Charles McElwee: Yes, your book would certainly be inspirational to so many people who live in these urban neighborhoods, towns throughout the country, who want to help out, who want to feel hope, who want to have a positive outlook on their future.

I was wondering if you saw the recent Census Bureau data that was released that show that Americans are moving at the lowest rate since the government started keeping track. It showed that just 9.8% of Americans moved in the year ending in March of this year, of 2019, the smallest share since the Census Bureau started tracking it in 1947.

These findings are often presented in a negative light. And of course there are all discouraging economic factors that play a role in these statistics. But do you think the problem really is declining mobility, or the fact that the social and economic conditions in these communities have forced residents to consider leaving, when in reality they actually prefer to stay because they love their families, they love their churches if they're open, they love being there, and they love their community?

Tim Goeglein: Yeah, I must say, and it sounds awfully politic, you can look at a data set, and I am familiar, very familiar with these data. You can look at a data set like this, and you can be encouraged, and you can be discouraged at the same time. And it all goes according to the motivation of why people are or are not moving.

If, in fact, people are reviewing the impact of constant mobility, of uprooting and transition on their children, on a marriage, on the idea of being connected to a particular community, a particular way of life, a particular neighborhood, that says something very positive. I love G.K. Chesterton's great view of this, that every neighborhood should have its own banner. That to me is the ultimate conservative credo, that we're all from somewhere. We love our family, we love our home, we love our neighborhood. It's familiarity, it's community, it's neighborhood.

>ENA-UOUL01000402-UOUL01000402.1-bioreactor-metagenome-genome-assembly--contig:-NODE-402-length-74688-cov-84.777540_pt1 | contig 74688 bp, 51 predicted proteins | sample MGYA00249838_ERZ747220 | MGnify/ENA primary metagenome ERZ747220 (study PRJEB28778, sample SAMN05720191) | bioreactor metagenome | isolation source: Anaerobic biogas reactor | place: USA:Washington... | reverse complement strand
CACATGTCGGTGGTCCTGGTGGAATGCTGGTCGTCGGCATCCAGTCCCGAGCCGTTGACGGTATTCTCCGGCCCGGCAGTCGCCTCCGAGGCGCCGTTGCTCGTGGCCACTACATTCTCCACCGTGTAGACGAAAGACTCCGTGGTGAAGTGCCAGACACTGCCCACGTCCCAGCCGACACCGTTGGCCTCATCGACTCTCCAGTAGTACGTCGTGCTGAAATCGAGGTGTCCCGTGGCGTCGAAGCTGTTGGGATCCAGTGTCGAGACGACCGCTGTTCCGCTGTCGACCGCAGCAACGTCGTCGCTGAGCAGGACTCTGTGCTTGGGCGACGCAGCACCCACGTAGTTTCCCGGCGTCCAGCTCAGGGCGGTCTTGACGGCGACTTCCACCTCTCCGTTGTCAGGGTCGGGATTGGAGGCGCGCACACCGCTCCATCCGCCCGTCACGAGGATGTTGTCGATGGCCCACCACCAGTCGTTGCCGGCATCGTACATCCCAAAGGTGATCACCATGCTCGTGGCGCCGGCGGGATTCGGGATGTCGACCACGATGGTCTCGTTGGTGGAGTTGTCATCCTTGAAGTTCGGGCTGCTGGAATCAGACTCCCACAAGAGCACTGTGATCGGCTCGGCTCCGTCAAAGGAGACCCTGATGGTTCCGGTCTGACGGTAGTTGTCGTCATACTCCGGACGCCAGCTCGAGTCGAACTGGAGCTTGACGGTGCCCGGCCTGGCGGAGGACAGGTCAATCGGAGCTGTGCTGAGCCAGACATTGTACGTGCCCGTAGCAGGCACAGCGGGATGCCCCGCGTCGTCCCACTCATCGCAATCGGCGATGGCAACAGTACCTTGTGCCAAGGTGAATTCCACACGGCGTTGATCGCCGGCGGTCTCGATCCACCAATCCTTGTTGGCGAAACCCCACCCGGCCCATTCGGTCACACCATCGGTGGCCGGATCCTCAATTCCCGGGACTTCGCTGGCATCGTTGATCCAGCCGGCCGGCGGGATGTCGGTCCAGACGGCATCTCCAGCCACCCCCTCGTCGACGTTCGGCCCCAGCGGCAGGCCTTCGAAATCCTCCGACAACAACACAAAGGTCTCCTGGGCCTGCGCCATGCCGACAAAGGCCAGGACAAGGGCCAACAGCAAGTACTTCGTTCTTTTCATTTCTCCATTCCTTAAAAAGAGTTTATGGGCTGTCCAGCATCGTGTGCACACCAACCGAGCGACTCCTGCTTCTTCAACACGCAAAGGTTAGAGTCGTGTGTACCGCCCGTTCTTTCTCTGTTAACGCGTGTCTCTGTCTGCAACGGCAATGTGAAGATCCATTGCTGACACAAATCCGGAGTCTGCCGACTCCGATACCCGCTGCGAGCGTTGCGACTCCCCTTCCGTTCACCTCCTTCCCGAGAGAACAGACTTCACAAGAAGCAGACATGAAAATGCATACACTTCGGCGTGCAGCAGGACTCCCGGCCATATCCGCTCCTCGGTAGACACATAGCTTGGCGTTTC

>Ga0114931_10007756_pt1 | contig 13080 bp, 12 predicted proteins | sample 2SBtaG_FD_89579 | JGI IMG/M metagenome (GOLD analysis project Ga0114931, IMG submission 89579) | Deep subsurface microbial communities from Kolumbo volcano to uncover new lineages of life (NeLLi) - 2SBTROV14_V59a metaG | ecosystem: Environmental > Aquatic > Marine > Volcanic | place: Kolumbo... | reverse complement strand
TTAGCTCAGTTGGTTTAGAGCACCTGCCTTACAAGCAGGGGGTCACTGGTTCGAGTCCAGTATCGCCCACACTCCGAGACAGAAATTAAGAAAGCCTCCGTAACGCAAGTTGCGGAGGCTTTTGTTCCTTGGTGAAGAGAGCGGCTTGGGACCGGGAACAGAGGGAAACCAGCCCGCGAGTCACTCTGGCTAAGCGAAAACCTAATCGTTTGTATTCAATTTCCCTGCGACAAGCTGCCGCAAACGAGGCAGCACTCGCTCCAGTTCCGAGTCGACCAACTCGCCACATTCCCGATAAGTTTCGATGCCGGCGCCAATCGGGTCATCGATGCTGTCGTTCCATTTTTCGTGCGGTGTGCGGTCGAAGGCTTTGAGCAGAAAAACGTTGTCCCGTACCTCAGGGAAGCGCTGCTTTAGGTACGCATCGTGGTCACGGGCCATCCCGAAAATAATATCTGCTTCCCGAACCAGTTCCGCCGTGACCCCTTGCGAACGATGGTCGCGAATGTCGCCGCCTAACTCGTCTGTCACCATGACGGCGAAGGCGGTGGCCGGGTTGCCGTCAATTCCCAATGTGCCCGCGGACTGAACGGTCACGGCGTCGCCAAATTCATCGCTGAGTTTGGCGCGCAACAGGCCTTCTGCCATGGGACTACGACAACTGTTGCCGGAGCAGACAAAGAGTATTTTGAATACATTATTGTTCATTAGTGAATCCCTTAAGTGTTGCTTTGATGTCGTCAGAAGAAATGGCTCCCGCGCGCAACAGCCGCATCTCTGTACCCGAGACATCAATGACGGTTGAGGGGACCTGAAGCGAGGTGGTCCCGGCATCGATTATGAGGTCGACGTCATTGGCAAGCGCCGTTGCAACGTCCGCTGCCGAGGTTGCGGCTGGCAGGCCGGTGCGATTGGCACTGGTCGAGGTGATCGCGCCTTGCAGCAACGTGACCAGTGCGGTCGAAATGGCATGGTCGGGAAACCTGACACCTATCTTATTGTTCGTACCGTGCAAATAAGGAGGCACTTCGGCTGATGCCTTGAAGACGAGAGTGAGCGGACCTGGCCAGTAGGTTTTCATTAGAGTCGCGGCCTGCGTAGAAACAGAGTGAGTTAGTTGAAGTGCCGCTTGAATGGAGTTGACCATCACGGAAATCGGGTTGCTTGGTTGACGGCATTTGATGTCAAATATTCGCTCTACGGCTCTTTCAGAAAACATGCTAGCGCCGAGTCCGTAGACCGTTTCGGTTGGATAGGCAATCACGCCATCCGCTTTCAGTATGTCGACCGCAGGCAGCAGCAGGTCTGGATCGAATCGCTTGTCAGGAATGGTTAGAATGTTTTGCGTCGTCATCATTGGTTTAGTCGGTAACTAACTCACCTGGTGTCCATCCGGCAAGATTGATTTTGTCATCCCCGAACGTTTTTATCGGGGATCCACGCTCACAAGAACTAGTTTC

And when we talk about authentic restoration of the institutions, back to Edmund Burke and little platoons, we have to go directly to localism and say, "Yeah, it's great to have these national goals. More power to the national goal makers. But what about my neighborhood? What about my town, or village, or city?"

So if you're looking at mobility numbers and applying it in that regard, people are remaining where they're at because of the impact on their marriage, family, parenting, community, then I think that there is reason for blue skies and green lights.

On the other hand, in a dynamic economy, in an era of dynamic capitalism, we also as Americans have to say that there is a cherished and important tradition of mobility. That very often, accepting a new job, making a transition, in fact has a better impact on family where they have perhaps encountered economic stagnation and worse.

So I want to be very careful in answering your question to say that very often as conservatives, the kind of local attachments we can see and observe can be a good thing. But we also want to make sure that one of the greatest data points that is bedeviling us, which are the large number of percentage of men who are not working, for instance, that has a very deleterious impact on marriage and family cohesion and stability. And having large percentages of able-bodied men working is a very important thing. And that's also consonant to the idea of restoration in America.